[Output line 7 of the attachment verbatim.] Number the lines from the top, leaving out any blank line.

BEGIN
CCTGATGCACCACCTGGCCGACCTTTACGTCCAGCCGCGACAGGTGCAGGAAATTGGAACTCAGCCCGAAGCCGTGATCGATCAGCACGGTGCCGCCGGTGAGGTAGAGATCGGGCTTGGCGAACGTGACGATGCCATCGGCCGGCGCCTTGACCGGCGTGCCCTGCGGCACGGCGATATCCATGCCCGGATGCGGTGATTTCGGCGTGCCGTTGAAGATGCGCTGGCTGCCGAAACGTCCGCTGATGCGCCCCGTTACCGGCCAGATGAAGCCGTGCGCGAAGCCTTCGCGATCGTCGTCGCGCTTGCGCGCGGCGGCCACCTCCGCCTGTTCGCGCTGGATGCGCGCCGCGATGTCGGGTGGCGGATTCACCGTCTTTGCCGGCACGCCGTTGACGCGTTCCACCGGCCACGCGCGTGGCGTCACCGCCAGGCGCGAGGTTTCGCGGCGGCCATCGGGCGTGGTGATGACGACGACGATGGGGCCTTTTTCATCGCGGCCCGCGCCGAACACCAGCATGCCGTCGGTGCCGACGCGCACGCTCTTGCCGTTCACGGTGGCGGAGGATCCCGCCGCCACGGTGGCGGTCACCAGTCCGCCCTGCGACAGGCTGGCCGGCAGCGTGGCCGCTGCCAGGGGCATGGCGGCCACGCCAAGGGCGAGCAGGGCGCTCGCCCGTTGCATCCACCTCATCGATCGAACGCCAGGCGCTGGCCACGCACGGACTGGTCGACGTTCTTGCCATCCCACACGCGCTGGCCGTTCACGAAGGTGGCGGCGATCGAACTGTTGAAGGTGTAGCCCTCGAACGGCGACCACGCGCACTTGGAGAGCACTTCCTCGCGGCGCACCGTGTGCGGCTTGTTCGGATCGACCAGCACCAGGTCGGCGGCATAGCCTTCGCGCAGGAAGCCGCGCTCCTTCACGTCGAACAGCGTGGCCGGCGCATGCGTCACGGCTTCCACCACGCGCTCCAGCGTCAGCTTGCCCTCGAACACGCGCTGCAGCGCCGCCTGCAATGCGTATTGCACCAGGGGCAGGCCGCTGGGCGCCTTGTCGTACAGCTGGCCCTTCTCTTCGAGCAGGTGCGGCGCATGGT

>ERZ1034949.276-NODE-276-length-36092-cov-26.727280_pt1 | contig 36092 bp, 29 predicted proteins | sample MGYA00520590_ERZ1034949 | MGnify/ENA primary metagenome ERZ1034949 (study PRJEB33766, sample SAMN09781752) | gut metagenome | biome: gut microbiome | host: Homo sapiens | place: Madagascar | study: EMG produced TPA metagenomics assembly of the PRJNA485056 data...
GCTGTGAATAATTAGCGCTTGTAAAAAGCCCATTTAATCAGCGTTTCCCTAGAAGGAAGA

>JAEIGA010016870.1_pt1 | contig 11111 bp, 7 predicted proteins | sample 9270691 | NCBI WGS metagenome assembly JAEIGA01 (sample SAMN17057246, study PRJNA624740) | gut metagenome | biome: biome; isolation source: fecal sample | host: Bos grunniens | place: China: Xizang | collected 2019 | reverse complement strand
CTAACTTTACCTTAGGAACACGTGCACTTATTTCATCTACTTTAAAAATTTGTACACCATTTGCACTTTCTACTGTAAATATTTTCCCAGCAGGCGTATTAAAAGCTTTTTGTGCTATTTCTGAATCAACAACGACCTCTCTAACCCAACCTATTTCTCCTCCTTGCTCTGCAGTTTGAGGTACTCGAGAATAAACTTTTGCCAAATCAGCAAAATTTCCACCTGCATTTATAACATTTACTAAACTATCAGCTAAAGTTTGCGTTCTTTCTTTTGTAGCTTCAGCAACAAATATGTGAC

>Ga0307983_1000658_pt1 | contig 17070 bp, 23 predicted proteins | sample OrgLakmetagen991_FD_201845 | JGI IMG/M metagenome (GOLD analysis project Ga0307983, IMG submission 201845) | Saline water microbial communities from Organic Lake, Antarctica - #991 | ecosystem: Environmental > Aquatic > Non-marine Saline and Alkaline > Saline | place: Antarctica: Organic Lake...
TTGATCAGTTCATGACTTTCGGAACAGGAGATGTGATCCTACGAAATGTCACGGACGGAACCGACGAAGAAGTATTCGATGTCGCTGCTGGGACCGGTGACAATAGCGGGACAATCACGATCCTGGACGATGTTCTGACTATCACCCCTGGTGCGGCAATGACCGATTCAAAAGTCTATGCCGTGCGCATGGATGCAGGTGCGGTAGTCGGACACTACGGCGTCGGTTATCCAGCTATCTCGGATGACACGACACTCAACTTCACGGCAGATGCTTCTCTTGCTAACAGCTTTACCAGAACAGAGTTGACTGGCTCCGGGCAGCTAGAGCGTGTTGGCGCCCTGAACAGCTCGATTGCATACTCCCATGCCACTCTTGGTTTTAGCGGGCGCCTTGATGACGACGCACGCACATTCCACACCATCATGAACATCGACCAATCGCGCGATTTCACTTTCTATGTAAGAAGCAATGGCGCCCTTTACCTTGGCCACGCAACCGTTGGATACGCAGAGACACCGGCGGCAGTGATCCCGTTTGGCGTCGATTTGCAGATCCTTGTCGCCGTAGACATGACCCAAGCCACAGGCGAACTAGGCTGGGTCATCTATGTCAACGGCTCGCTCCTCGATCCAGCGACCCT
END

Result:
TTGATCAGTTCATGACTTTCGGAACAGGAGATGTGATCCTACGAAATGTCACGGACGGAACCGACGAAGAAGTATTCGATGTCGCTGCTGGGACCGGTGACAATAGCGGGACAATCACGATCCTGGACGATGTTCTGACTATCACCCCTGGTGCGGCAATGACCGATTCAAAAGTCTATGCCGTGCGCATGGATGCAGGTGCGGTAGTCGGACACTACGGCGTCGGTTATCCAGCTATCTCGGATGACACGACACTCAACTTCACGGCAGATGCTTCTCTTGCTAACAGCTTTACCAGAACAGAGTTGACTGGCTCCGGGCAGCTAGAGCGTGTTGGCGCCCTGAACAGCTCGATTGCATACTCCCATGCCACTCTTGGTTTTAGCGGGCGCCTTGATGACGACGCACGCACATTCCACACCATCATGAACATCGACCAATCGCGCGATTTCACTTTCTATGTAAGAAGCAATGGCGCCCTTTACCTTGGCCACGCAACCGTTGGATACGCAGAGACACCGGCGGCAGTGATCCCGTTTGGCGTCGATTTGCAGATCCTTGTCGCCGTAGACATGACCCAAGCCACAGGCGAACTAGGCTGGGTCATCTATGTCAACGGCTCGCTCCTCGATCCAGCGACCCT